Hello my dear ones,
Here's yesterday's report from New Mexico. We had a huge storm last night, knocking out our internet and much of our phone service, so I wasn't able to post. Right now, I'm sitting in a cafe next to Ashley Pond, where our big march to the Las Alamos Nuclear Lab will start. We'll have a ceremony at the beginning of the event and invoke the ancestors from here and Hiroshima and all over the world who have been affected by the nuclear-industrial complex, and later will continue the ceremony in an act of civil disobedience as we cross the line onto LANL to spread the waters of the world and pray for healing and rejuvenation. I hope that you will hold us in your hearts and prayers for the next couple of hours.
I don’t like marching on sidewalks.
About sixty of us headed down the road, on the sidewalk, banners waving and drums drumming. In spite of my itch to not be on the sidewalk (“Off the sidewalk, into the streets!), my heart felt very glad to have made in there in time – my affinity group had been off doing a delegation at the New Mexico Environmental Protection Agency, which we left somewhat frantically to meet up with the rest of our cohort at Cathedral Park in downtown Santa Fe. As important as meeting with decision makers is in activism, I knew that my place was here – well, maybe not right there on the sidewalk, but here at this march of young people and elders of various communities, percussionists with all manner of noise-makers and artists carrying graffitied signs on cardboard, budding photographers and indymedia writers from around the country.
We marched straight into the offices of Locheed-Martin and then to the offices of the lawyers that represent the uranium mining industry, filling their tiny waiting rooms with chants and music and calls for justice. Somewhat feebly, a blonde woman in a pink button-up shirt replied and black slacks tried to remind us that we were on private property and this was a business day for them, talking as if she were speaking to a naughty child.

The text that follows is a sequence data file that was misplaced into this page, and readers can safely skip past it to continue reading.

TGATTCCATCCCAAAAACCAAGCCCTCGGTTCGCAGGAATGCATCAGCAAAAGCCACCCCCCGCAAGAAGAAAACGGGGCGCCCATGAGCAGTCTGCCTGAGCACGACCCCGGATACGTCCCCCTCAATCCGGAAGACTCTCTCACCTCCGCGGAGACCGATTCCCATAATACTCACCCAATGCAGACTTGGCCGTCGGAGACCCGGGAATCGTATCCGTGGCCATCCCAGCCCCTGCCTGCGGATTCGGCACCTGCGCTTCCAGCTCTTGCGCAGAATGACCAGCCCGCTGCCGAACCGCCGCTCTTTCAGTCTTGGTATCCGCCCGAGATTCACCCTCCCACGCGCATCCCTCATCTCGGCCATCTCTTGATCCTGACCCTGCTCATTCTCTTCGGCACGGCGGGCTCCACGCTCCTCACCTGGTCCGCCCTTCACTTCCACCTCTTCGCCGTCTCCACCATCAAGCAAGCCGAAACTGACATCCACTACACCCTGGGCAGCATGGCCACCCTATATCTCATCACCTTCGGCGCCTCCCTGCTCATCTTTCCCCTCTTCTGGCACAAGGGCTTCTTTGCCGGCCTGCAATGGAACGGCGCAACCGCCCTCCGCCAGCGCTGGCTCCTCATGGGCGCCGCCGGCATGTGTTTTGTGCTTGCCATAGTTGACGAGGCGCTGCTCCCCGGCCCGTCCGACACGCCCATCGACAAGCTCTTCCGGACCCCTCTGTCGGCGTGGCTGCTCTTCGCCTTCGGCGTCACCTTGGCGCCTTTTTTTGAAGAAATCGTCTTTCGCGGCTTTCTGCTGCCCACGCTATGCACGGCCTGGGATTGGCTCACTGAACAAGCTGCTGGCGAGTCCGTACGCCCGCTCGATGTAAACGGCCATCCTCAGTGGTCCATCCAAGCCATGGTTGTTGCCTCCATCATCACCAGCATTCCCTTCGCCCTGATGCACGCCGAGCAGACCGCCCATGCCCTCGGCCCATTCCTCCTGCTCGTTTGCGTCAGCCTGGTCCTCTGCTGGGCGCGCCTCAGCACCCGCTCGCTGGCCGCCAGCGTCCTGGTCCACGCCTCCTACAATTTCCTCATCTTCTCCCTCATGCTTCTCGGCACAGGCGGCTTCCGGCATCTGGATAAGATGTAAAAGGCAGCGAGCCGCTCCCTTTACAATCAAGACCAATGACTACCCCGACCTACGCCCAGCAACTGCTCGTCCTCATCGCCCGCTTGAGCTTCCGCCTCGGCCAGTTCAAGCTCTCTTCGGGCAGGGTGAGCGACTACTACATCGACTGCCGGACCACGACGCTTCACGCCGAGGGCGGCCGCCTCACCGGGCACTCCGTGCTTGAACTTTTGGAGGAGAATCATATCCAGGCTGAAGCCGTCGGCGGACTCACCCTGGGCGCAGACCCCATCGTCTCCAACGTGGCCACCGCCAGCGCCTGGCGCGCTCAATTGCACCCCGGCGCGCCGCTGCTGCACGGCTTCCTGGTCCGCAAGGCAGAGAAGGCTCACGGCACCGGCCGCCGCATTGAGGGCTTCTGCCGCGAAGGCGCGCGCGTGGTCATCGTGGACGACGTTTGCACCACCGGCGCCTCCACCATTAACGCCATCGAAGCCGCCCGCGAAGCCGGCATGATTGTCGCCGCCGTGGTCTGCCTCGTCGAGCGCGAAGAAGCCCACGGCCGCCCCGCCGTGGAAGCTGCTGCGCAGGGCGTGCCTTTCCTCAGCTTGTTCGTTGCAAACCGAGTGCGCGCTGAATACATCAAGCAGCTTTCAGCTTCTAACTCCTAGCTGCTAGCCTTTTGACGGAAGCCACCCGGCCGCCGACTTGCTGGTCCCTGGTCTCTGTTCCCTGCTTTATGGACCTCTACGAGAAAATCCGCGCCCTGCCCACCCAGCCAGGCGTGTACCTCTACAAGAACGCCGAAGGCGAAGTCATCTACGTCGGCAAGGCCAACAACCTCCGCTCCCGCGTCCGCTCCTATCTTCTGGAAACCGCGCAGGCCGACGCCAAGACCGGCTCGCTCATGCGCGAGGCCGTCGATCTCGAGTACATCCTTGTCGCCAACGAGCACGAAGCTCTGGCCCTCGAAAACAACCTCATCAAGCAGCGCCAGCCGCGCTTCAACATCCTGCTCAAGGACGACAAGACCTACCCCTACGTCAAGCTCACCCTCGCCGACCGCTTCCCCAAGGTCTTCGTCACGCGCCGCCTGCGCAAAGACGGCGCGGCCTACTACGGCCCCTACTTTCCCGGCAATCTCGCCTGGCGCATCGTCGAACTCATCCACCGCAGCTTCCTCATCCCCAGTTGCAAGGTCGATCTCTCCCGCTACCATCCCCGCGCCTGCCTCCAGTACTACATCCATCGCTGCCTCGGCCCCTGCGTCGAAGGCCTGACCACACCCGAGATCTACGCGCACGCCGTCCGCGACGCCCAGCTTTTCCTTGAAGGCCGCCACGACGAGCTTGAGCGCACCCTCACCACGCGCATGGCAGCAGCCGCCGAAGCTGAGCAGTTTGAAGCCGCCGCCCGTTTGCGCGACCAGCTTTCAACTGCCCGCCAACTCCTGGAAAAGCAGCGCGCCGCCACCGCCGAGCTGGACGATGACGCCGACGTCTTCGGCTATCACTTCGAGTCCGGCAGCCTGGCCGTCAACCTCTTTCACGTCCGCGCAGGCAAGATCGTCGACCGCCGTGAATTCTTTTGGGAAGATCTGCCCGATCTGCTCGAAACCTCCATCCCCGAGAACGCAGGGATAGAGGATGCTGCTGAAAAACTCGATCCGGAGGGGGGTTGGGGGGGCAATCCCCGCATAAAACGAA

“We are here on business,” a young latino activist flatly retorted.
“Well, if you’re here on business, the appropriate way to do so is to email us to make an appointment and we’ll schedule a meeting…”
“I think what we’re doing is getting a, how do you say it, a walk-in appointment,” he answered, jovially ignoring her tone. The woman didn’t reply, rolling her eyes at the man dressed nearly exactly the same beside her (but in blue instead of pink – it was almost like a cartoon), and turned and walked away to go call the police.
There wasn’t too much more to be said after that, and with more chanting we snaked our mass of color and sound down the staircase. “Protect our waters, heal our lands – uranium mining is a sham!”
Outside, we passed an open-air tour bus of folks who all eagerly snapped our pictures, and many pedestrian folks, some of who peered at his quizzically while others smiled and waved and put their thumbs up in response. The drivers, as usual, expressed more displeasure at our presence there than the pedestrians; glaring and cursing, some of them tried to slip past our mass as we crossed the street and cursed at us when they weren’t able to. Sam, who I recognized from a wonderful dancing-in-the-streets moment in St. Paul two years ago, took on handling traffic control while the rest of us made our way out of downtown and (finally) into the streets that led up to the capitol building. Other drivers, however, honked and waved cheerily – after all, this is their town, and it is their drinking water affected by radiation pollution. There’s a lot at stake here for the people of this city.
The security guards at the capitol didn’t quite know what to make of us, as it is a public building and we have every right to go into it. They settled on disallowing our signs and flags and banners but allowing our persons inside, where we took a reprieve from the hot sun outside. I quickly threw on an aura of invisibility as I passed the guard with my drum, knowing that not only did I feel uncomfortable leaving it there on the sidewalk, but that it might be pretty fun to have it inside. It worked: the guard either didn’t notice or didn’t care.
Once inside, some people went off to look at the art exhibit in the center of the building while others refilled their water bottles and used the loo. Lisa and I met up in the large, round entryway, conferred quickly, and moments later the gorgeous open hall was filled with four stories of voice and drum and snaps and hums. A fellow with rainbow socks up to his knees, long blonde hair, and an electric green bandana started swirling around the polished marble floor, as graceful as any ballerina. Then more dancers filed into the center of the hall, taking the space. Soon everyone was dancing, singing, swirling, and drumming while the security guards looked on with anxious frowns.